A typical day begins with checking my phone five seconds after waking up. Like one in four Australians I check my Facebook first – satisfying my need for a mix of actual news and hilarious memes all at once. I jump on the tram and chuck Spotify on to escape talking to anyone and then spend the majority of my time at work online. In the evening, I decide to jump off my devices for the first time in the day. Hooray! I hang with friends, share experiences and learn. But the funny thing is, more and more I am starting to do these things online too.
Am I the only one? Apparently not – with Ernst and Young data showing the average Australian spends at least 40% of their day online. Some of us would literally spend more time living in a digital world than we do living in the real one. According to Alysha Naples, former human experience designer at Magic Leap. “We’re actually living a split existence”. She’s right about that.
Last week at Pause Festival in Melbourne, Naples’ keynote speech alluded to this shift. She highlighted that the next wave of technology is going to push us further into the digital world and away from the real one. From artificial intelligence with IBM Watson and now the latest in Virtual Reality getting mainstream attention through Oculus Rift (owned by Facebook) – these technologies will bring about further consumption online for consumers. We must ask ourselves – is this the beginning of a social problem?
It depends which side of the fence you sit on. The doomsayers would argue that the technology is increasingly taking over our lives. Others would argue that technology is merely a mechanism that enhances our life experiences. But taking a step back, is the technology actually enhancing the experience, or is it really detracting from what is true human connection. In the not so distant future, when we are all hanging out with friends through our VR headsets – will it be just as a fulfilling experience online as the ‘real’ thing? Or are we actually just sitting all alone in a dark room with a headset on – isolating ourselves from what’s actually going on outside in the real world.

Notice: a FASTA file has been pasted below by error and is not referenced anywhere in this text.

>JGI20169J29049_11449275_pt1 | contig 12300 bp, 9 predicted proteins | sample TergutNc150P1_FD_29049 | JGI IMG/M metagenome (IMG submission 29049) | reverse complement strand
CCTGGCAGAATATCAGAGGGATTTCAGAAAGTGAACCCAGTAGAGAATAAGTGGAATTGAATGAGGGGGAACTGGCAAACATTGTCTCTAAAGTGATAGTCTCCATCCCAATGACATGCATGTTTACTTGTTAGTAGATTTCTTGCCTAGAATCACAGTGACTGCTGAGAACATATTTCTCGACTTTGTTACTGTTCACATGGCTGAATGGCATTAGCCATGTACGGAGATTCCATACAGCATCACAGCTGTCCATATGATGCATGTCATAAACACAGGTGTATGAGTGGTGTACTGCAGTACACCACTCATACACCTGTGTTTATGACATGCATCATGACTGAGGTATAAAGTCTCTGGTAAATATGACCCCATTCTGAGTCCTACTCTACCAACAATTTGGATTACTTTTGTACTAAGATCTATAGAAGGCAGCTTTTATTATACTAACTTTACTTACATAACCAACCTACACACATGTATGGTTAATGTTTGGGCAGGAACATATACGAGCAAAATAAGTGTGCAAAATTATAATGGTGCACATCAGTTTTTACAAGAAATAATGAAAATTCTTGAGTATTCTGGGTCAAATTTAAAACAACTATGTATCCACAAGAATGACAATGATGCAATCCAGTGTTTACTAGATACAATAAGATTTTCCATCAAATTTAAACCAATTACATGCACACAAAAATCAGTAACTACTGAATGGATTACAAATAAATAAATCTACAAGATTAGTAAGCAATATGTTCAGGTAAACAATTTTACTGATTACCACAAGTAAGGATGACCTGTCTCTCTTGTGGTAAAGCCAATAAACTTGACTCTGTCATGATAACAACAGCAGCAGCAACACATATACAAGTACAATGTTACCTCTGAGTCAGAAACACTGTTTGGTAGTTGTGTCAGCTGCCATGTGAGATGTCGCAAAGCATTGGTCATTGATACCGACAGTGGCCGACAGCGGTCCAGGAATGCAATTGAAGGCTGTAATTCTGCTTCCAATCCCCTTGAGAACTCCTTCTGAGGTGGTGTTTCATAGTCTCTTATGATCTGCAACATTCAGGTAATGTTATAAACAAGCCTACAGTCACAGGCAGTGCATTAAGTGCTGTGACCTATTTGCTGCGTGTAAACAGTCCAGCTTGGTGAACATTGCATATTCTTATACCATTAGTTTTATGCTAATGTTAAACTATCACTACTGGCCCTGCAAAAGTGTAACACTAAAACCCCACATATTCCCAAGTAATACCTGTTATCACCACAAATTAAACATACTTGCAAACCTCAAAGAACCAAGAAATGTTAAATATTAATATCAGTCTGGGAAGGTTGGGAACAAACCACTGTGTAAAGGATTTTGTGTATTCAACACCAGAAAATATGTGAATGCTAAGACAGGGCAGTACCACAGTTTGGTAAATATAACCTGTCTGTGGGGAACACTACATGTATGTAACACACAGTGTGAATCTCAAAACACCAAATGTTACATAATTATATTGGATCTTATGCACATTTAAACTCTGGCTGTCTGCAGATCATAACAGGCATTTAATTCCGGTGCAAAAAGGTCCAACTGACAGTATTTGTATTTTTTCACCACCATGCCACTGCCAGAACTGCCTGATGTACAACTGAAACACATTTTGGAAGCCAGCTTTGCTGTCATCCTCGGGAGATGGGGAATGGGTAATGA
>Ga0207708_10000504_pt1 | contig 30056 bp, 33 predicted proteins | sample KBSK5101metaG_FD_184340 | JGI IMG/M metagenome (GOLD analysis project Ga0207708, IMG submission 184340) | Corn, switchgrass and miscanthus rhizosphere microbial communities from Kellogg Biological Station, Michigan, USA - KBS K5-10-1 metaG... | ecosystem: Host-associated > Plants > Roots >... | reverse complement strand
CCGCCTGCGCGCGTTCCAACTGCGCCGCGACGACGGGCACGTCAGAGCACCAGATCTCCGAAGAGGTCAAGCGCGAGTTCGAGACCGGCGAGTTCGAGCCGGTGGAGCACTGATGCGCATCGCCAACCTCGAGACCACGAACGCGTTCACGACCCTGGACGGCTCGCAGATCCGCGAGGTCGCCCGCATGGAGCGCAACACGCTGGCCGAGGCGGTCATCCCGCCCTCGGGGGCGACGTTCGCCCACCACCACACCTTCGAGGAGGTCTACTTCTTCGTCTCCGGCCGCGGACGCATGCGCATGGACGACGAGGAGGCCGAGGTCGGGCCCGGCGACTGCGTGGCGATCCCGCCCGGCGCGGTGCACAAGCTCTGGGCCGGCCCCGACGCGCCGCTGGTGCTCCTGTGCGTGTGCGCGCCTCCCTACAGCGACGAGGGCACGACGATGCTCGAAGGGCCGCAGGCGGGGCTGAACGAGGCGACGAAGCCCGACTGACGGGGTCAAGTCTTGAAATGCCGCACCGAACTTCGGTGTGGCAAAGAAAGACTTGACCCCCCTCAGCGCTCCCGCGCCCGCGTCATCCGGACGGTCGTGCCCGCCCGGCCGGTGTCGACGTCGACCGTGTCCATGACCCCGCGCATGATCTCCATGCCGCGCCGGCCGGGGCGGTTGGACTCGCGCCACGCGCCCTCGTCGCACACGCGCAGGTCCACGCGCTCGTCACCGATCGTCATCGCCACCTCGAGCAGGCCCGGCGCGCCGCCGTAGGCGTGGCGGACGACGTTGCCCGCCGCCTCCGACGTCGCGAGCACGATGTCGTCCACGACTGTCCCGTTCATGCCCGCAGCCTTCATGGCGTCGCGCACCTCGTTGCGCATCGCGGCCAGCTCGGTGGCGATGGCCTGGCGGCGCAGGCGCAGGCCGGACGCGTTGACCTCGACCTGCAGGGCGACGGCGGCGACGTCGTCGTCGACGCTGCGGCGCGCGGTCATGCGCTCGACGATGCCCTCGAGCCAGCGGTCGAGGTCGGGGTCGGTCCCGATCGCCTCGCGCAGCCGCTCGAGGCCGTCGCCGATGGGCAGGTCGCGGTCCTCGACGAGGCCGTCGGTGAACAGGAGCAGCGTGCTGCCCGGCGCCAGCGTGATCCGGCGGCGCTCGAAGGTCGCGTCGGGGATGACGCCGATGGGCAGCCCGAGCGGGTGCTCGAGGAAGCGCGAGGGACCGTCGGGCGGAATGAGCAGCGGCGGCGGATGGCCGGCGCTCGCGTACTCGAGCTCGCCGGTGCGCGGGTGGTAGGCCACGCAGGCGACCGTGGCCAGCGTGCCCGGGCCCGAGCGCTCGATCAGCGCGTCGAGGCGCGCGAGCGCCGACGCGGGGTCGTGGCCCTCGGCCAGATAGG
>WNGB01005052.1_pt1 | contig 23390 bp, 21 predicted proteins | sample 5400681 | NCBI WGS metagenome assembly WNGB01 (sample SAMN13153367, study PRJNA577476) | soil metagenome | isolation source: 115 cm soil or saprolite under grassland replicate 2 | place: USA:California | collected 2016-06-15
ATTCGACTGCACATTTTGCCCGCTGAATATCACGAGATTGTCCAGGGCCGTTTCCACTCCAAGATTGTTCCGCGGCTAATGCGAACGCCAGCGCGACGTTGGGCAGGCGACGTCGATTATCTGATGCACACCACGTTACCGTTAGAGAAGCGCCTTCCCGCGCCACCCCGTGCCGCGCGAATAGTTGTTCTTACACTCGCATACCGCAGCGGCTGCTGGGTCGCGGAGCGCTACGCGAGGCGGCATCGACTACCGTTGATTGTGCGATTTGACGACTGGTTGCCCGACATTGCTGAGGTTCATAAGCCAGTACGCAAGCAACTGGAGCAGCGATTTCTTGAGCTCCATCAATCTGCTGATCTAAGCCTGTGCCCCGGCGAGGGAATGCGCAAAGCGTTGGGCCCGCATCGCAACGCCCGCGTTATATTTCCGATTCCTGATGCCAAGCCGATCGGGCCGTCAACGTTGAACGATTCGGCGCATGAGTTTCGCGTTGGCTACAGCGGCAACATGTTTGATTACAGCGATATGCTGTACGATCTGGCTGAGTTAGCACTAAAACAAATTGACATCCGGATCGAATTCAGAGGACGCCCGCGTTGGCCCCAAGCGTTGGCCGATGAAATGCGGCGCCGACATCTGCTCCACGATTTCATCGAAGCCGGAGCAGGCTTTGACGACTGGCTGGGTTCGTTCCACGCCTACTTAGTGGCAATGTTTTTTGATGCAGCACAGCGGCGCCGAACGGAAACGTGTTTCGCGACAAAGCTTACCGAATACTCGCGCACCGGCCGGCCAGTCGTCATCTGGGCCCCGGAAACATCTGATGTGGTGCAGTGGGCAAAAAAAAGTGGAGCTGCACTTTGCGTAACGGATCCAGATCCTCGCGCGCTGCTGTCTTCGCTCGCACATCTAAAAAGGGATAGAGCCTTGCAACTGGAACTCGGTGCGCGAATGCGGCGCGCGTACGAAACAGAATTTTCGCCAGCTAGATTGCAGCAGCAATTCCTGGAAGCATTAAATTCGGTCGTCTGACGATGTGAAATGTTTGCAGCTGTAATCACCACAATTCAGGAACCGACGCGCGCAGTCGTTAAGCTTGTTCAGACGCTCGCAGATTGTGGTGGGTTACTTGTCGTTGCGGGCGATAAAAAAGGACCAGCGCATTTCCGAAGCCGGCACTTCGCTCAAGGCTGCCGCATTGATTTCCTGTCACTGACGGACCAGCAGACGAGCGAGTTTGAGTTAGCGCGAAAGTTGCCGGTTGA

A pivotal time in my life where I think of true human connection was travelling solo around the world. The social skills created from chatting to strangers in a bar, to exploring an unknown and beautiful city was something I’d never experienced before. Why was this such an important moment for me? It was because the experience was real, and in it was in the real world. Even though I was technically travelling alone, I didn’t feel alone at all. This is human connection. I now wonder if the technology we are creating will change the dynamic of experiences like this, at our detriment.
A key takeout from Naples’ keynote at Pause was that the time is now for brands, tech providers and startups to really assess whether their product can truly provide human connection within it, and not act as a driver of isolation for people and society. This is important not just for the generation of today, but for future generations to come.
Naples is well-versed on the subject through her experience at Magic Leap. For those unaware, Magic Leap is one of the most secretive tech companies in the world – where it is trying to bring Mixed Reality to the real world. Mixed Reality is the latest mind-bending technology that combines the best of virtual reality with augmented reality – overlaying virtual objects onto the real world once you put the headset on. Crazy right? It has received over 1 billon dollars in funding, with the likes of Google jumping on board before a prototype was even created. And yet Magic Leap is going through the same dilemma that many tech companies are facing, which is how they can embed and establish true human connection within their product or service – and not isolate people from the real world even further.
Artificial intelligence, Virtual Reality and now Mixed Reality aren’t going away. Many of these technological advancements will truly lead to greater human connection. The problem is, many will not.
By Initiative Melbourne client digital manager, Luke Maher